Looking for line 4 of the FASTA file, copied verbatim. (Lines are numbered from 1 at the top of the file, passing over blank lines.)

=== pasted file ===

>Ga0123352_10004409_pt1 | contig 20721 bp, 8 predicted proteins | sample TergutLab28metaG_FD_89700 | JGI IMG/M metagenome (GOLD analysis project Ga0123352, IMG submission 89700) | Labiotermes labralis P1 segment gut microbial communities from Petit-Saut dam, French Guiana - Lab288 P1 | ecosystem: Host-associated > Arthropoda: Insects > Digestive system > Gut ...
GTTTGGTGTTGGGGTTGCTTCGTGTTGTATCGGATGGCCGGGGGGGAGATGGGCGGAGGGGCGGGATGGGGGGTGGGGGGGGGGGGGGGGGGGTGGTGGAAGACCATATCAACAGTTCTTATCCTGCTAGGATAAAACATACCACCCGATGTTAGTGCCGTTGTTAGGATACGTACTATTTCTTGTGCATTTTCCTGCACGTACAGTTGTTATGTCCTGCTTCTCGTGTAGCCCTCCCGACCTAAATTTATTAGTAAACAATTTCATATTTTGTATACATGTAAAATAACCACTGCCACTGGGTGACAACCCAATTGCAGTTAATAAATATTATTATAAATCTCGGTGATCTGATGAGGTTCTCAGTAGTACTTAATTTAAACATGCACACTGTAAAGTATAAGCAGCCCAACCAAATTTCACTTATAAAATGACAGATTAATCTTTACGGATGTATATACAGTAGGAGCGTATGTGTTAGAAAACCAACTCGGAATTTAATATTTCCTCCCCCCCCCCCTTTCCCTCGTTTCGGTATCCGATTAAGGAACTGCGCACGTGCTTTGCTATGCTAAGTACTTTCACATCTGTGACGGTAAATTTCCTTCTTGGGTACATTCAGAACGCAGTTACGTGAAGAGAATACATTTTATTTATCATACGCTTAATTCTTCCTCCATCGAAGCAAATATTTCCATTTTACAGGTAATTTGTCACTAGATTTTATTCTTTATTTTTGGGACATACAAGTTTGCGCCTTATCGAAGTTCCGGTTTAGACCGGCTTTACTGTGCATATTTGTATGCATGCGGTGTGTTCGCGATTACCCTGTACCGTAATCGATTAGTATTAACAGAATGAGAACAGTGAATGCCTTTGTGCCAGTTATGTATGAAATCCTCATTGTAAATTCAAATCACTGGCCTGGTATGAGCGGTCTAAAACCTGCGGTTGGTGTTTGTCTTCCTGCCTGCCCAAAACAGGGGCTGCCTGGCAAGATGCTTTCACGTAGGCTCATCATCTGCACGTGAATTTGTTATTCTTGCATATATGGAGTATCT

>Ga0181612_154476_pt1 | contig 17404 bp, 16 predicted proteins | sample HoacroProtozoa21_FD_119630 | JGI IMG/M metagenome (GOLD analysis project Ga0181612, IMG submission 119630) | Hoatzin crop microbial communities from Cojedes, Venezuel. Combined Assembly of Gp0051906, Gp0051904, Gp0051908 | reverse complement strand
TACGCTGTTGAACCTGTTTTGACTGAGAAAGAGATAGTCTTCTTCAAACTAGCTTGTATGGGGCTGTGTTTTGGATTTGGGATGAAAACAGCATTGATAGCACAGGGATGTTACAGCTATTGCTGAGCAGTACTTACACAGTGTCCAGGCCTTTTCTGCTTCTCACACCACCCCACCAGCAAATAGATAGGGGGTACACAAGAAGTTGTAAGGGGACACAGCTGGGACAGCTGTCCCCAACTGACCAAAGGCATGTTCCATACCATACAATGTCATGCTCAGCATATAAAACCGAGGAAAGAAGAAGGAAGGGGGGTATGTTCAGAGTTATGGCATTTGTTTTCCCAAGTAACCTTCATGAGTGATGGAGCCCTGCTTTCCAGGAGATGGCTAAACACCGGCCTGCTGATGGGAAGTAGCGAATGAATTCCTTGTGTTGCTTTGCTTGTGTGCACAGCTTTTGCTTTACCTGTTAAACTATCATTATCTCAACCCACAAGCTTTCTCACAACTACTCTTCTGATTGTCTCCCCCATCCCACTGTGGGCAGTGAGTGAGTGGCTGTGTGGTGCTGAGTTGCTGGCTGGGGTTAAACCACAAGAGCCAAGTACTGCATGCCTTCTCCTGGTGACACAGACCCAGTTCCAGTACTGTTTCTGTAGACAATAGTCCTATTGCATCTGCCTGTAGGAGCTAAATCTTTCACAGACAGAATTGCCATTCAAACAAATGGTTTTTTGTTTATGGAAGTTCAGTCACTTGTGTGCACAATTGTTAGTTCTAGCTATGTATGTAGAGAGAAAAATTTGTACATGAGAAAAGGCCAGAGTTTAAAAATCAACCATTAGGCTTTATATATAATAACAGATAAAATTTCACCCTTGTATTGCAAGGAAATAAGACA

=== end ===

TACGCTGTTGAACCTGTTTTGACTGAGAAAGAGATAGTCTTCTTCAAACTAGCTTGTATGGGGCTGTGTTTTGGATTTGGGATGAAAACAGCATTGATAGCACAGGGATGTTACAGCTATTGCTGAGCAGTACTTACACAGTGTCCAGGCCTTTTCTGCTTCTCACACCACCCCACCAGCAAATAGATAGGGGGTACACAAGAAGTTGTAAGGGGACACAGCTGGGACAGCTGTCCCCAACTGACCAAAGGCATGTTCCATACCATACAATGTCATGCTCAGCATATAAAACCGAGGAAAGAAGAAGGAAGGGGGGTATGTTCAGAGTTATGGCATTTGTTTTCCCAAGTAACCTTCATGAGTGATGGAGCCCTGCTTTCCAGGAGATGGCTAAACACCGGCCTGCTGATGGGAAGTAGCGAATGAATTCCTTGTGTTGCTTTGCTTGTGTGCACAGCTTTTGCTTTACCTGTTAAACTATCATTATCTCAACCCACAAGCTTTCTCACAACTACTCTTCTGATTGTCTCCCCCATCCCACTGTGGGCAGTGAGTGAGTGGCTGTGTGGTGCTGAGTTGCTGGCTGGGGTTAAACCACAAGAGCCAAGTACTGCATGCCTTCTCCTGGTGACACAGACCCAGTTCCAGTACTGTTTCTGTAGACAATAGTCCTATTGCATCTGCCTGTAGGAGCTAAATCTTTCACAGACAGAATTGCCATTCAAACAAATGGTTTTTTGTTTATGGAAGTTCAGTCACTTGTGTGCACAATTGTTAGTTCTAGCTATGTATGTAGAGAGAAAAATTTGTACATGAGAAAAGGCCAGAGTTTAAAAATCAACCATTAGGCTTTATATATAATAACAGATAAAATTTCACCCTTGTATTGCAAGGAAATAAGACA